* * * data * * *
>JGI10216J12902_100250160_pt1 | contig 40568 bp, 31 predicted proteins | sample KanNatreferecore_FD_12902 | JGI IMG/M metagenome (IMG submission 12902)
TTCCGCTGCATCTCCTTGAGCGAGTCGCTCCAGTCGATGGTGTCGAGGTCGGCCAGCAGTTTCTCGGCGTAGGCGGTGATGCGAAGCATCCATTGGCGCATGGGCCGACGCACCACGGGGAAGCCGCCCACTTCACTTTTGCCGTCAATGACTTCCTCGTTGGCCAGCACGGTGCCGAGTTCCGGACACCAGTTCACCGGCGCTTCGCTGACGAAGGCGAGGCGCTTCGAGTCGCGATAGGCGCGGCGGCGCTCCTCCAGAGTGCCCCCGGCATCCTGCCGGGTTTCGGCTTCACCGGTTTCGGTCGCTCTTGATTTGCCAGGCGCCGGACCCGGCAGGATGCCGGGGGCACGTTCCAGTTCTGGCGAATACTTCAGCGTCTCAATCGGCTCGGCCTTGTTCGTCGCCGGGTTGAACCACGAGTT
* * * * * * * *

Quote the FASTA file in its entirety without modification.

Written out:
>JGI10216J12902_100250160_pt1 | contig 40568 bp, 31 predicted proteins | sample KanNatreferecore_FD_12902 | JGI IMG/M metagenome (IMG submission 12902)
TTCCGCTGCATCTCCTTGAGCGAGTCGCTCCAGTCGATGGTGTCGAGGTCGGCCAGCAGTTTCTCGGCGTAGGCGGTGATGCGAAGCATCCATTGGCGCATGGGCCGACGCACCACGGGGAAGCCGCCCACTTCACTTTTGCCGTCAATGACTTCCTCGTTGGCCAGCACGGTGCCGAGTTCCGGACACCAGTTCACCGGCGCTTCGCTGACGAAGGCGAGGCGCTTCGAGTCGCGATAGGCGCGGCGGCGCTCCTCCAGAGTGCCCCCGGCATCCTGCCGGGTTTCGGCTTCACCGGTTTCGGTCGCTCTTGATTTGCCAGGCGCCGGACCCGGCAGGATGCCGGGGGCACGTTCCAGTTCTGGCGAATACTTCAGCGTCTCAATCGGCTCGGCCTTGTTCGTCGCCGGGTTGAACCACGAGTT